This "Stoner Noir" Game About a Koala Detective Is Raising Funds to Save Real Koalas Header Image

This "Stoner Noir" Game About a Koala Detective Is Raising Funds to Save Real Koalas

Written by on | OpenCritic

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You may have missed the release of Stone, a "stoner noir" adventure game starring a cast of anthropomorphized animals, but indie studio Convict Games is hoping to draw your attention to the game this week while they pledge a portion of their income to the World Wildlife Fund's Australian chapter in the hopes of rescuing more koalas at risk of displacement or worse amid the ongoing bushfires ravaging parts of the outback.

"At Convict Games we will be donating 50% of net income from STONE until January 3 to help save koalas from the Australian bushfires to WWF AU," said the company. "Our Aussie stoner noir, STONE features Aussie nature as a metaphor, but to also highlight Australia's amazing nature. We're devastated so much is under threat and damaged today through climate change, and we want to give back with fellow gamers. Please join us and help save koalas."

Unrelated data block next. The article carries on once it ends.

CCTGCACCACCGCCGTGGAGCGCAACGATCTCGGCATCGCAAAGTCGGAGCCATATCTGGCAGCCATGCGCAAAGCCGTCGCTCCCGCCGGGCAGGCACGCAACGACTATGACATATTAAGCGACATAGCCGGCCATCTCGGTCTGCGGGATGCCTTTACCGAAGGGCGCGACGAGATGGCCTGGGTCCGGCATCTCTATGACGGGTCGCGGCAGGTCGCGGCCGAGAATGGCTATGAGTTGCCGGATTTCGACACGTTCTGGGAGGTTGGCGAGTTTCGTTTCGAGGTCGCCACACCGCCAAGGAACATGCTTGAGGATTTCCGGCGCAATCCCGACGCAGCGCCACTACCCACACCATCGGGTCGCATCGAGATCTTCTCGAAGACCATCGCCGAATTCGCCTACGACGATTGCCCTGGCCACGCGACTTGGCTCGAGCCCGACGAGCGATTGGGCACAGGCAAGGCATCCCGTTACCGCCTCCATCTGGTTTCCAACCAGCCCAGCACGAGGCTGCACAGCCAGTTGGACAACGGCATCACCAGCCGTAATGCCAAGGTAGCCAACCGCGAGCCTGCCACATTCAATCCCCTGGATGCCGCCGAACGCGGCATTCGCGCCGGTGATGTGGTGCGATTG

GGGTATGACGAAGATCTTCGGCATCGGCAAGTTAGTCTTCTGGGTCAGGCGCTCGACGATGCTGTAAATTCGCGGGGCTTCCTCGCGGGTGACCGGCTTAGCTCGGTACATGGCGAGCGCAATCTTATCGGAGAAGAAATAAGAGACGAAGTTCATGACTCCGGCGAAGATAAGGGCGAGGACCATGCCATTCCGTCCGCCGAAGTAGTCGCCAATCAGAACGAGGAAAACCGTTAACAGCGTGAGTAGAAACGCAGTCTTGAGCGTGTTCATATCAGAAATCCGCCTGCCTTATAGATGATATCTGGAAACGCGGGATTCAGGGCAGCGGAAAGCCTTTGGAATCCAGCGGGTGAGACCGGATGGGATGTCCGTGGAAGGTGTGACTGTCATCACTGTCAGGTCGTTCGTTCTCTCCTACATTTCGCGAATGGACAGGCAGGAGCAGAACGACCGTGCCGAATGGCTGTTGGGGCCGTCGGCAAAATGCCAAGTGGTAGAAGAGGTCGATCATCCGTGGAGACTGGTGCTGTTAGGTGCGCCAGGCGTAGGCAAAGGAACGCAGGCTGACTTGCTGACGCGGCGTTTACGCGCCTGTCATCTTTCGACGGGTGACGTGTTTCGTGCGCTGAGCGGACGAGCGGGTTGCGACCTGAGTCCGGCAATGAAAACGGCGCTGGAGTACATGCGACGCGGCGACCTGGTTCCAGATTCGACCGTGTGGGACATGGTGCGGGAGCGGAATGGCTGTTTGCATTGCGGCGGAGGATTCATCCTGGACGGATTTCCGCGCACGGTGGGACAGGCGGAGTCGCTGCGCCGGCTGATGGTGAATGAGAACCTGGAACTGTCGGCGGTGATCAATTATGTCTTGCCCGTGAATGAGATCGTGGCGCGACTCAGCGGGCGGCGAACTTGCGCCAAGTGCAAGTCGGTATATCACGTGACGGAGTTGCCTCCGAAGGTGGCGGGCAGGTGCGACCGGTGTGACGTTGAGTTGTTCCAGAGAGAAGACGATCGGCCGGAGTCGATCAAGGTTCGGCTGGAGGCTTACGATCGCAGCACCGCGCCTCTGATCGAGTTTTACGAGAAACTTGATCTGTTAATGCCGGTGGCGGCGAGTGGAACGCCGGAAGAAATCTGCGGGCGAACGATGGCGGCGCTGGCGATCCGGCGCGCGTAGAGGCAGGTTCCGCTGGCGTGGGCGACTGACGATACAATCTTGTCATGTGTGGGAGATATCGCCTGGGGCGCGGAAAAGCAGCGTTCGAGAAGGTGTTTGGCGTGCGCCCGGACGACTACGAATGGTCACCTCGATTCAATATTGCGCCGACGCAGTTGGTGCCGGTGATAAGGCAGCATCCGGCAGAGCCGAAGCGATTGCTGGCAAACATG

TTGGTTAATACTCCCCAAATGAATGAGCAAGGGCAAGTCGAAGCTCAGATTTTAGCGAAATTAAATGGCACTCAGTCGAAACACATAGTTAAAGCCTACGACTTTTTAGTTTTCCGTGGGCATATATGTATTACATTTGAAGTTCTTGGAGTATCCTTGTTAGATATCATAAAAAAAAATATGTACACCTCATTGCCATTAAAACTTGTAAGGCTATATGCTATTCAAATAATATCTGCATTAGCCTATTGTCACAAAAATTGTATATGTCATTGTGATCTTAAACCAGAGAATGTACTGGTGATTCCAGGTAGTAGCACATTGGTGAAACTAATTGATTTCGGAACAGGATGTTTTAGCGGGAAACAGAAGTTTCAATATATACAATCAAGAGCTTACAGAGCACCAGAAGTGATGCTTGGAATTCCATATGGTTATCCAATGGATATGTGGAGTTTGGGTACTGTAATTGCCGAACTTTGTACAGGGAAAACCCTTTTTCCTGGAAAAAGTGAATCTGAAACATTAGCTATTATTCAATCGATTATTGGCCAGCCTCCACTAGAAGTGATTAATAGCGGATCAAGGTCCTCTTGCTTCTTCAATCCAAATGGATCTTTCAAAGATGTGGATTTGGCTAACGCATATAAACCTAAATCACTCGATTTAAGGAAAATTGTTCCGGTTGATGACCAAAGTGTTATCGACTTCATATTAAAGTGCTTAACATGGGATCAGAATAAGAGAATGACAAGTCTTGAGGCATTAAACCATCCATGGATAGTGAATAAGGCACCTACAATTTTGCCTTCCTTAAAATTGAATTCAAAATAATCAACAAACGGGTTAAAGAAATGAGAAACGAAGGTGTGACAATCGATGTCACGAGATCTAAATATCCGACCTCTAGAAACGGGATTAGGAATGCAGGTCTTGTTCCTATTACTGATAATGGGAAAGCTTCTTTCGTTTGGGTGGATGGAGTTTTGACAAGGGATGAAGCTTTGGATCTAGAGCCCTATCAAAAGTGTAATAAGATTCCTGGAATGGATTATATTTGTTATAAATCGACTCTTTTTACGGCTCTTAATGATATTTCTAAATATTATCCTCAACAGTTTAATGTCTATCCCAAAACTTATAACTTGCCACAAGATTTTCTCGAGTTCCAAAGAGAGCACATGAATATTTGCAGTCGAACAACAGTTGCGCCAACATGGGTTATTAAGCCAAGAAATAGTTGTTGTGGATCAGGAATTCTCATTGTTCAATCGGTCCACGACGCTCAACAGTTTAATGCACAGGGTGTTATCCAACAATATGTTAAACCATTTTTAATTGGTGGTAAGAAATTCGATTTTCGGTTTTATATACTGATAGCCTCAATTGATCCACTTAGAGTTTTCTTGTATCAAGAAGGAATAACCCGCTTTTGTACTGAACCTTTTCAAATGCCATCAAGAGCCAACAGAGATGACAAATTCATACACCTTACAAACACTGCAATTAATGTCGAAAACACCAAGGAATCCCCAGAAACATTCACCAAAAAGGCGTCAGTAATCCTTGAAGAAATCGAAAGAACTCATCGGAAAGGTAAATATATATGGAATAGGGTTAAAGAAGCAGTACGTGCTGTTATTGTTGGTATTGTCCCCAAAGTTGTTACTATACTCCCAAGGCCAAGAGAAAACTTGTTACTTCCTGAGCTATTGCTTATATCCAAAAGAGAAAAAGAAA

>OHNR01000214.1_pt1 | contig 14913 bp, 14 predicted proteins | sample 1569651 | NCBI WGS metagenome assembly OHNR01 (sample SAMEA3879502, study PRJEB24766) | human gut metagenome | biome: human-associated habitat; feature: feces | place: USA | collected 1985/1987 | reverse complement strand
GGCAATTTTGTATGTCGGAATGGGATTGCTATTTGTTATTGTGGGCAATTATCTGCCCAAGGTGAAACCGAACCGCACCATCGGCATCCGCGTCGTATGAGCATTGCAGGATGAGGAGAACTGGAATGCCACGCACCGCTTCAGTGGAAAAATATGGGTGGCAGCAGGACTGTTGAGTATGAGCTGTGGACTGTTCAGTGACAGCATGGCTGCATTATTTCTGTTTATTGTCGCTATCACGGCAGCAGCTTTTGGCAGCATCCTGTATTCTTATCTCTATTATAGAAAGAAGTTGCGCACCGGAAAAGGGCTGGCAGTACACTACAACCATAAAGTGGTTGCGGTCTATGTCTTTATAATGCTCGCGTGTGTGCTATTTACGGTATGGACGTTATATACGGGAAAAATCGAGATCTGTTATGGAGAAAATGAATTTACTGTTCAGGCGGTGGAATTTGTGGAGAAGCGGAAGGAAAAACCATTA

Stone follows a "lovable" koala private investigator who must piece together his fragmented memory from the night before while also searching for his missing friend, an exotic bird who loves raves and creating art. Convict Games promises a branching story with "no frustratingly flow-killing esoteric puzzles" in their adventure game. Side activities in the game include dancing, drinking, smoking, and watching old movies, which are included at length in the game due to their status as public domain.

Both Stone and the studio as a whole were self-funded by the game's writer and director Gregory Louden, after all publishers pitched on the idea declined to get involved. Louden now resides in Finland and his team consists of creators from both the video game and film industries. Previous works from the remote collaborators include games like Control and Quantum Break in addition to movies like Prometheus and World War Z.

Stone fell exactly in the middle of OpenCritic's 100-point scale with a 50 average from nine reviewers when it launched in September of 2018. It's on PC and iOS for now, with an Xbox port planned for a later date.

About the Authors

Mark Delaney Avatar Image
Mark is a Boston native now living in Portland, Oregon. Formerly the Features and Reviews Editor of TrueAchievements, he's been writing online since 2011 and continues to do so as a freelancer today for outlets like GamesRadar, EGM, and even OpenCritic news. Outside of games, he is an avid biker, a loud animal advocate, an HBO binge-watcher, and a lucky family man.